To further improve the observability of the passageway 2, the passageway 2 is preferably positioned within the bung 1 such that, when the bung 1 is inserted into an orifice of a chamber in use, the entire passageway 2 or a substantial part of the passageway 2 sits above the rim of the chamber. However, in alternative embodiments, a substantial part of the passageway 2 may sit below the rim of the chamber and the configuration of the passageway 2 may be such that the activity of the airlock can be monitored from above, or even through transparent walls of, a fermenting receptacle.

In a preferred embodiment, the bottom end 4 of the bung 1 is planar. This configuration maximises the compatibility of the bung 1 with various types of chamber.

The bung 1 may be adapted, scaled up or down or otherwise modified to be compatible with a varied range of gas-releasing receptacles.

In a preferred embodiment, the bung 1 is produced as a single piece, since this ensures that the potential for moulding 'seams' to impair the sealing ability of the bung 1 is removed.

Whilst it is preferred that the bung 1 is formed as a single piece through which the passageway 2 is bored, in an alternative embodiment the bung 1 may comprise more than one piece.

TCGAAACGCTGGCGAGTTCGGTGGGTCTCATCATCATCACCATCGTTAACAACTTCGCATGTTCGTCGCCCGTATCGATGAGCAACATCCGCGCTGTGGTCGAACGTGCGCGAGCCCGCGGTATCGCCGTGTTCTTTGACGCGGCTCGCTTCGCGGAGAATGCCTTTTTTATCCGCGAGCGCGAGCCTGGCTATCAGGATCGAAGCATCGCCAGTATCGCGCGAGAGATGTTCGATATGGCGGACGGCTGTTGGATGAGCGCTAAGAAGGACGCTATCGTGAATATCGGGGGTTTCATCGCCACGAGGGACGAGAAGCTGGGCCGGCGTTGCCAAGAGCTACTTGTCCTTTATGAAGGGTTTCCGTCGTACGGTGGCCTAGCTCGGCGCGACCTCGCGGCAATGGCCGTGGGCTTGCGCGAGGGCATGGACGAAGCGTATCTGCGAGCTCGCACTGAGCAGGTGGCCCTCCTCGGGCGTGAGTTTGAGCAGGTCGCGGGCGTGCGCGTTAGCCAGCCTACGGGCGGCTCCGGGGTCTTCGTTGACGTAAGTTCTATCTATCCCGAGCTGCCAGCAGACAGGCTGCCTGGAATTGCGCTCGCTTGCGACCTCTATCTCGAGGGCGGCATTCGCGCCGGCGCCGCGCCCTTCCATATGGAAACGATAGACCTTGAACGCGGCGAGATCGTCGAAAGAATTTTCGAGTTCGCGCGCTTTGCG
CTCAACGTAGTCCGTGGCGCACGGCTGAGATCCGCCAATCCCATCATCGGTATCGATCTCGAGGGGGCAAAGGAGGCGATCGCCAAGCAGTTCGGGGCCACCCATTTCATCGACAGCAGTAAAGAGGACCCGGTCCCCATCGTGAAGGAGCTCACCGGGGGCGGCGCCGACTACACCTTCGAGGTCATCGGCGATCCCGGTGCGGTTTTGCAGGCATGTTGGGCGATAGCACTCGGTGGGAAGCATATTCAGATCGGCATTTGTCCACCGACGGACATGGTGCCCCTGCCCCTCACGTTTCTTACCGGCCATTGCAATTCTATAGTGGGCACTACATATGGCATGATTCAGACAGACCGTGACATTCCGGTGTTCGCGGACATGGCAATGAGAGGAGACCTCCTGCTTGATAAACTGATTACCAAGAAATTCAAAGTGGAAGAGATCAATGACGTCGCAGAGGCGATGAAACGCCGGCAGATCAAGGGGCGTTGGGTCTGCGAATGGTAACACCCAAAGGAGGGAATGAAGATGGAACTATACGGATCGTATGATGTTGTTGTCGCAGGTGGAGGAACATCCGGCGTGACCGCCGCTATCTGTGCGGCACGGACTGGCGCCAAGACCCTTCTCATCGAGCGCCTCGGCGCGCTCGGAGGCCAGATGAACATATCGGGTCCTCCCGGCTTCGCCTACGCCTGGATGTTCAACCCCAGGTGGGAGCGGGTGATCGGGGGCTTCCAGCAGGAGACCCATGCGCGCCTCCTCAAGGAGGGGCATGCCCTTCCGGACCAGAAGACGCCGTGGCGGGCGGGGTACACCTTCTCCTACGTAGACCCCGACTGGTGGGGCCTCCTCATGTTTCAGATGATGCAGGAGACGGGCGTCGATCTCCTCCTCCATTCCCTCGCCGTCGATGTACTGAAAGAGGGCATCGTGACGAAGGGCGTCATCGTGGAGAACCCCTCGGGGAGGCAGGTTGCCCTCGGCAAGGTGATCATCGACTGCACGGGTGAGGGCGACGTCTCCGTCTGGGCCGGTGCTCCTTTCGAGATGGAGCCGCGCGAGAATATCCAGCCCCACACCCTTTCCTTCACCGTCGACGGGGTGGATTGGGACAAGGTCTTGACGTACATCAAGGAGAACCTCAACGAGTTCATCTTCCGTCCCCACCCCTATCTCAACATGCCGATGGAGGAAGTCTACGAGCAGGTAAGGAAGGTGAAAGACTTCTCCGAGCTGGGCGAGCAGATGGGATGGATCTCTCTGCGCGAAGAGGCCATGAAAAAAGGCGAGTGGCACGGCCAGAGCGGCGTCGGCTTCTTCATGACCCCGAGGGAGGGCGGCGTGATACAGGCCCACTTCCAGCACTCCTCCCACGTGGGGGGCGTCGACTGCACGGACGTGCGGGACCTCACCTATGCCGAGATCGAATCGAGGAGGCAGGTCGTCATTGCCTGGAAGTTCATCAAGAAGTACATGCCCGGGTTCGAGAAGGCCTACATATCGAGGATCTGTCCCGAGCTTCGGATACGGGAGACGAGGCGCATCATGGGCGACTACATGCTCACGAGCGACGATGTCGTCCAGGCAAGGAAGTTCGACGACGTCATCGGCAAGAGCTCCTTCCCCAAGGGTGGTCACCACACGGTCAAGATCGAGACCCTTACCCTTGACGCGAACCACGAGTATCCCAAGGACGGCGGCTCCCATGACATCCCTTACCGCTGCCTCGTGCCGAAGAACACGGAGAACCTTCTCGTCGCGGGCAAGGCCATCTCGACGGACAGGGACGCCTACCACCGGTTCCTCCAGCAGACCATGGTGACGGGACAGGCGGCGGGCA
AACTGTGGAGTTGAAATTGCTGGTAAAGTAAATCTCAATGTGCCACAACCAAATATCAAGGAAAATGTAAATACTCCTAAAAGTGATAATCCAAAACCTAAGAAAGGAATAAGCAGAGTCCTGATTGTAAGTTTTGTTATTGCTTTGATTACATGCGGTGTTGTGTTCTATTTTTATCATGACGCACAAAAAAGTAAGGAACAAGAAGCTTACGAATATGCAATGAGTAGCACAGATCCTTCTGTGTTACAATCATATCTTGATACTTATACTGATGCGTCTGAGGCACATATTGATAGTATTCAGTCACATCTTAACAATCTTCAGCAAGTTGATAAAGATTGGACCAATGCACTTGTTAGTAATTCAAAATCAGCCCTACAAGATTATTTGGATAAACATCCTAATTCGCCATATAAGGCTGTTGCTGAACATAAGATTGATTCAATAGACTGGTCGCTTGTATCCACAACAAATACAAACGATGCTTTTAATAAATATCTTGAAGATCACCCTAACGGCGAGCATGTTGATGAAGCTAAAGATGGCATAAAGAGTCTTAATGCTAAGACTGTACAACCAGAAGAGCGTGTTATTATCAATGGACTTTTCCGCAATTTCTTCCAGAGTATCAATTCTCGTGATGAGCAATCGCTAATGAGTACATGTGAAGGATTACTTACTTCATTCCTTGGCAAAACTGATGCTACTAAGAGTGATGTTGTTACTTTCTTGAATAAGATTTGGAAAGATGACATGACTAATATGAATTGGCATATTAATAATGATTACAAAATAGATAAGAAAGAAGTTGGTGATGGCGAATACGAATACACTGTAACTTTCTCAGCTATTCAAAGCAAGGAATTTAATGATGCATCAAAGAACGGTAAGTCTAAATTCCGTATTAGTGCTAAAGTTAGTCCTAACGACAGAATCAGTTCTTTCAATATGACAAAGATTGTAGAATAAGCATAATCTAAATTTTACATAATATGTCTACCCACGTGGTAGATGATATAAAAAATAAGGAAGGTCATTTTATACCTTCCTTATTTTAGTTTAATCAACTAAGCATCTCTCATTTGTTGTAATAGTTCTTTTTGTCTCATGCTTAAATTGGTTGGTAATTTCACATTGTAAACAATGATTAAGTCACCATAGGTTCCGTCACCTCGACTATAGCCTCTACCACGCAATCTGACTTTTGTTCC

An airlock arrangement may also be provided which incorporates a bung 1 in accordance with any of the preceding aspects and embodiments, and a cap which is shown in the drawings and is referenced generally as 10. The cap 10 is configured to be positioned at the top end 3 of the bung 1 for preventing airborne contaminants from entering the bung 1. The cap 10 preferably comprises a projection 11 which, in use, is inserted into the passageway 2 of the bung 1 . In an embodiment where the bung 1 has more than one opening at the top end 3, the cap 10 may comprise a plurality of projections. In a preferred embodiment, projection 11 is hollow and has a constant diameter, e.g. is circular in cross-section, which, in use, is inserted at the top end 3 of the bung 1 such that the wall of the projection 11 surrounds the first portion 12 and inner surface 14 of the second portion 13 of the passageway. The projection 11 , when inserted, rests between inner 14 and outer 15 surfaces of the second portion 13 of the passageway 2. In this embodiment, the cap 10 plays an essential role in forming a seal between a chamber and the external environment. As shown in Figure 3, a bottom end of the projection 11 is submerged in the fluid retained by the passageway 2 to create the seal. In use, gas escaping from the chamber passes through the first portion 12 of the passageway 2 and then through the second portion 13 of the passageway 2, firstly between the inner surface 14 of the second portion 13 and the projection 11 of the cap 10, and then between the outer surface 15 of the second portion 13 and the projection 11 .

In a preferred embodiment, a portion of the passageway which is formed between openings 6, 7 of the bung 1 is substantially straight and has a substantially uniform cross-section, such that a clear line of sight is formed between openings of said portion of the passageway. This is more straightforward to manufacture than other arrangements in which said portion of the passageway is either curved, does not have a uniform cross-section, or does not have a clear line of sight between the openings.